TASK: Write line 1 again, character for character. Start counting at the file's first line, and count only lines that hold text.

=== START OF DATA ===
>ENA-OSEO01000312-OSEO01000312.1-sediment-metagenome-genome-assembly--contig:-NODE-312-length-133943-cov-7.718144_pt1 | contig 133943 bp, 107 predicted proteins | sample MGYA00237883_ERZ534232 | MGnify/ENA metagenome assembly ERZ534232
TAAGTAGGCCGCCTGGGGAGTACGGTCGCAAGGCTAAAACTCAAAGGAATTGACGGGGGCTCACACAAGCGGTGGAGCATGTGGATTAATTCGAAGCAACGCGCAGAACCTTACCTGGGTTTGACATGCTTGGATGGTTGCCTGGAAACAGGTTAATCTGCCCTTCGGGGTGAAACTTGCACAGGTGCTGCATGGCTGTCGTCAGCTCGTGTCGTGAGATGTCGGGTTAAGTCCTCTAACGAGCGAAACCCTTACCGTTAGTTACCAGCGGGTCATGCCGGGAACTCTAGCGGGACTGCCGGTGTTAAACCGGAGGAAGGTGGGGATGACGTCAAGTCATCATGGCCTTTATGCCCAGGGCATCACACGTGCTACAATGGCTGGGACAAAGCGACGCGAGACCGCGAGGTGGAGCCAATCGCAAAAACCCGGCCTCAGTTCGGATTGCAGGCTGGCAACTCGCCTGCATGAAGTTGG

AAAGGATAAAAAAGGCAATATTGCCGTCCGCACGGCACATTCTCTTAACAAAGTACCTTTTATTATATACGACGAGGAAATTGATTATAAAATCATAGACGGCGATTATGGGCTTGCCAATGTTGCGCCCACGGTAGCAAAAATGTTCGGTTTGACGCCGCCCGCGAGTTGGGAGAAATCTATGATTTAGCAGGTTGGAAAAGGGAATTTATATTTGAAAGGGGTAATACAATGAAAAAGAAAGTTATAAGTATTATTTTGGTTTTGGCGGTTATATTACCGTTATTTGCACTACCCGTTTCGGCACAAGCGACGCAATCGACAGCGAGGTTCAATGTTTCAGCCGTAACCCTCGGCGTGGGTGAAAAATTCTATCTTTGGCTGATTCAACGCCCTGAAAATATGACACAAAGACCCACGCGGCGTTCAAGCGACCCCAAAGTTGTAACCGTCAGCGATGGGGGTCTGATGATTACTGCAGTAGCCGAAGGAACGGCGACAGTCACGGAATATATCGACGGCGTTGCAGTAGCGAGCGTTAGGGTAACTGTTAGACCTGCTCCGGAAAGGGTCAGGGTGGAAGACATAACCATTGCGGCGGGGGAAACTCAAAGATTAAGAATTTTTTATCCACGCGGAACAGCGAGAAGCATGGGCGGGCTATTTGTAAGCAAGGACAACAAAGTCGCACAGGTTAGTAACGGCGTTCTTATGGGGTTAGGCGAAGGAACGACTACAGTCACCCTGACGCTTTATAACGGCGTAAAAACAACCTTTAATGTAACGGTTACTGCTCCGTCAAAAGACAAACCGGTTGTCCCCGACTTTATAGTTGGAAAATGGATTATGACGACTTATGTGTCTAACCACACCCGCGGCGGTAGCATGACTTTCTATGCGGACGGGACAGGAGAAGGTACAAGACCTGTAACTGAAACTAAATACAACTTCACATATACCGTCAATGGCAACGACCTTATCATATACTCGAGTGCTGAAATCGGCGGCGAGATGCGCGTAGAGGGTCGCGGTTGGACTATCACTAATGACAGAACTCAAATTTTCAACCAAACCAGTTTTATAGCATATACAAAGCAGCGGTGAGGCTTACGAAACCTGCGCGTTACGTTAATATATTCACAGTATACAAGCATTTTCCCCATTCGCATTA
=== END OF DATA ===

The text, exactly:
>ENA-OSEO01000312-OSEO01000312.1-sediment-metagenome-genome-assembly--contig:-NODE-312-length-133943-cov-7.718144_pt1 | contig 133943 bp, 107 predicted proteins | sample MGYA00237883_ERZ534232 | MGnify/ENA metagenome assembly ERZ534232